Trend #5: Matching living room furniture

This trend is gaining momentum because having an open concept is now so popular. If you have a kitchen that opens up into a family room or dining room, you may see homeowners trying to mesh the two looks in the connected rooms. For example, a TV stand might have colors and patterns that match the kitchen, while also being a storage area for extra dishes.

Trend #6: Eco is in

More people are starting to consider environmentally-friendly options when creating their kitchens. More organic materials are being used, including plywood cabinetry, cork flooring, concrete tiles, walnut worktops and bamboo lighting.

Trend #7: Gold & copper

Even with all the eco-friendliness and experimentation, kitchens can still look glamorous. That may be the case, considering foodandwine.com expects there to be more shimmery metallics this year, especially with gold and copper. From handles to tiles to lighting to small appliances, expect more flash this year!

Trend #8: Water & wine

Hot water taps are quickly overtaking the use of kettles as they become more affordable and more practical to install. Similarly, wine coolers are cheaper and cheaper, as well as smaller, so finding a good, usable model is becoming easier. You’ll see more wine coolers in kitchens and fewer kettles in 2018.  (Side note: still love my hot pot!)

Applying for a Home Loan? See JVM Lending’s “Don’t” List!

Once you’re pre-approved, the last thing you want to do is knock yourself out of qualifying range. My friend Jay Vorhees at JVM Lending is a great source on this issue, as he’s seen hundreds of borrowers in this situation. Now, he sends them a list of “actions to avoid” with every pre-approval letter. Heeding his advice will help you at least prevent delays and extra paperwork. Take a look!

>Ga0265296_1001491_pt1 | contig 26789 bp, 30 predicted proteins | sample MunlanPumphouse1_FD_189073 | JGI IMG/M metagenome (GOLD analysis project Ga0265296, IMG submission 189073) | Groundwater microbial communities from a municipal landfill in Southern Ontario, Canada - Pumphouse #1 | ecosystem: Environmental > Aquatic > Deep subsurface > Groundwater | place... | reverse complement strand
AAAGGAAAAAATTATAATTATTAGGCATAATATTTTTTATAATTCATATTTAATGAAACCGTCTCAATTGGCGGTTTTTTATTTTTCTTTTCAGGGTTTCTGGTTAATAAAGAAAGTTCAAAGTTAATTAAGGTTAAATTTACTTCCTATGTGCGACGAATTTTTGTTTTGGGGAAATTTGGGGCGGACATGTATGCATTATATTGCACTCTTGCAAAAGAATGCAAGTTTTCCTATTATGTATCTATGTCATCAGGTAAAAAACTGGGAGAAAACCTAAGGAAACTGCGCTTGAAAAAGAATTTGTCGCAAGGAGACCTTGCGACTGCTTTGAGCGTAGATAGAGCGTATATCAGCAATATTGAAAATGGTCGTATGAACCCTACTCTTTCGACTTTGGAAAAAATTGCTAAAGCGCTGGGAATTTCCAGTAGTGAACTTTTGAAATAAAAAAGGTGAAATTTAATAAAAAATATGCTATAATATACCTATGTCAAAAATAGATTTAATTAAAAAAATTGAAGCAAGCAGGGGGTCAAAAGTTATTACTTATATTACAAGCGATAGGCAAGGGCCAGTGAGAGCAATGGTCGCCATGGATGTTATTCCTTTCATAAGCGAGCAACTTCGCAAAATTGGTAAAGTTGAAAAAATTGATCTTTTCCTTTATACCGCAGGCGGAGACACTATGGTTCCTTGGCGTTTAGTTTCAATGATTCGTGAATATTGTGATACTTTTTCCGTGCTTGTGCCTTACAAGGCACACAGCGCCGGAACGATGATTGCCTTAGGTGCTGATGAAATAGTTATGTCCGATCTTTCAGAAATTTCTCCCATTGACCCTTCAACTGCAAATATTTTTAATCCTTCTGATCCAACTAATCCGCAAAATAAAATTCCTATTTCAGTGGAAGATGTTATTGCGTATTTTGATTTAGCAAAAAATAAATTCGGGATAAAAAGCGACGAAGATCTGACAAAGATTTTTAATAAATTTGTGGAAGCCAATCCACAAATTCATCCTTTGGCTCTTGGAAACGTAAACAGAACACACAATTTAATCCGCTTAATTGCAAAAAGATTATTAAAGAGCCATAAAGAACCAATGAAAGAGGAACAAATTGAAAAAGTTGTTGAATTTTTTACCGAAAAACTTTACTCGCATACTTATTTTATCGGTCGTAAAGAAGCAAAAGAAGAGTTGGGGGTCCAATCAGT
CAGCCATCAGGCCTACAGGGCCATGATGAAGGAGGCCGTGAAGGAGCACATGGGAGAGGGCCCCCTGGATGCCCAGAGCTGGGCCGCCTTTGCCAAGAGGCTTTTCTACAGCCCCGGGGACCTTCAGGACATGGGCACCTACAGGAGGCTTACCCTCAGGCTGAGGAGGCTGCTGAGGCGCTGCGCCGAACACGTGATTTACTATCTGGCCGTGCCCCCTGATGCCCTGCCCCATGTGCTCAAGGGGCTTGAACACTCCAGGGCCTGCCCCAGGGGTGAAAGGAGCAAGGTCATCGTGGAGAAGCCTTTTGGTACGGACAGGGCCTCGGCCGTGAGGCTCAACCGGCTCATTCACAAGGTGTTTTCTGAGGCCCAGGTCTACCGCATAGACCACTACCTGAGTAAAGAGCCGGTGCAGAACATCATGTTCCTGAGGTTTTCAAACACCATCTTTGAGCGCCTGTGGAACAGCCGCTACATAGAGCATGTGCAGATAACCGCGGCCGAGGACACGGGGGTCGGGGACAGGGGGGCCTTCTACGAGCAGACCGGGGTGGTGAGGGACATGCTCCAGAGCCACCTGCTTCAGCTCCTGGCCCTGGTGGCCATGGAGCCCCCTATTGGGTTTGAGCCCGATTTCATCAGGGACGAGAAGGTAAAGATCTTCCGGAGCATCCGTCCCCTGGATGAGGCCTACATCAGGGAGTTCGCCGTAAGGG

1. Do not make large deposits that can’t be explained. When you are trying to qualify, any large deposit – think $500 for a new mattress, or all-cash payments – must be explained. Otherwise, an entire account can become invalid and unusable for qualifying. Always keep a paper trail to make large deposit explanations easier!

2. Do not take on new debt. If you increase your credit card balances, finance a vehicle, or take on debt in another way, your ratios will be impacted and it will reduce your maximum purchase price.

3. Do not take vacation days if you’re paid hourly. A single day off work can push you out of qualifying range if your debt ratios are high and approaching your limit.

4. Do not spend liquid assets. Pre-approval software relies on specific liquid asset levels. So, pre-approval amounts can change if liquid assets are significantly reduced.

5. Do not miss payments on any debts reporting on a credit report. This one is pretty obvious, and you should avoid missing payments anyway, but missing monthly payments that reduce your credit score may also reduce your qualification amount!

6. Do not co-sign for someone else’s debts. That’s a dangerous maneuver anyway, but even if you’re just a co-signer, the debt will show up on your credit report. That makes you responsible for the debt and the payments.

7. Do not file taxes with a tax liability owing, or with less income than in previous years. This mostly applies to self-employed borrowers (especially during tax season). The most recently filed tax returns will be what the qualifying income is based on, and all tax liabilities must be proven paid. JVM recommends that borrowers file an extension when possible if they are making offers during tax season.

Art Town: Geological Evolution of Mt. Diablo

Most of the art we feature here are one-off pieces. This piece, however, is multiple independent parts that come together to form one. And it’s a dazzling recreation of one of the Bay Area’s most treasured jewels: Mt. Diablo. You can check it out by the Century Theaters downtown. Give a quick stroll before or after your next movie to see it!

You can see the cascading art from the top piece (above), to the first part of the next (below). It’s granite in stone, created by Doron Robinson in 2003, and represents the geological transformation of Mt. Diablo. What a cool piece! Follow along as Mt. Diablo is created from top to bottom (or, in geological terms, from bottom to top!).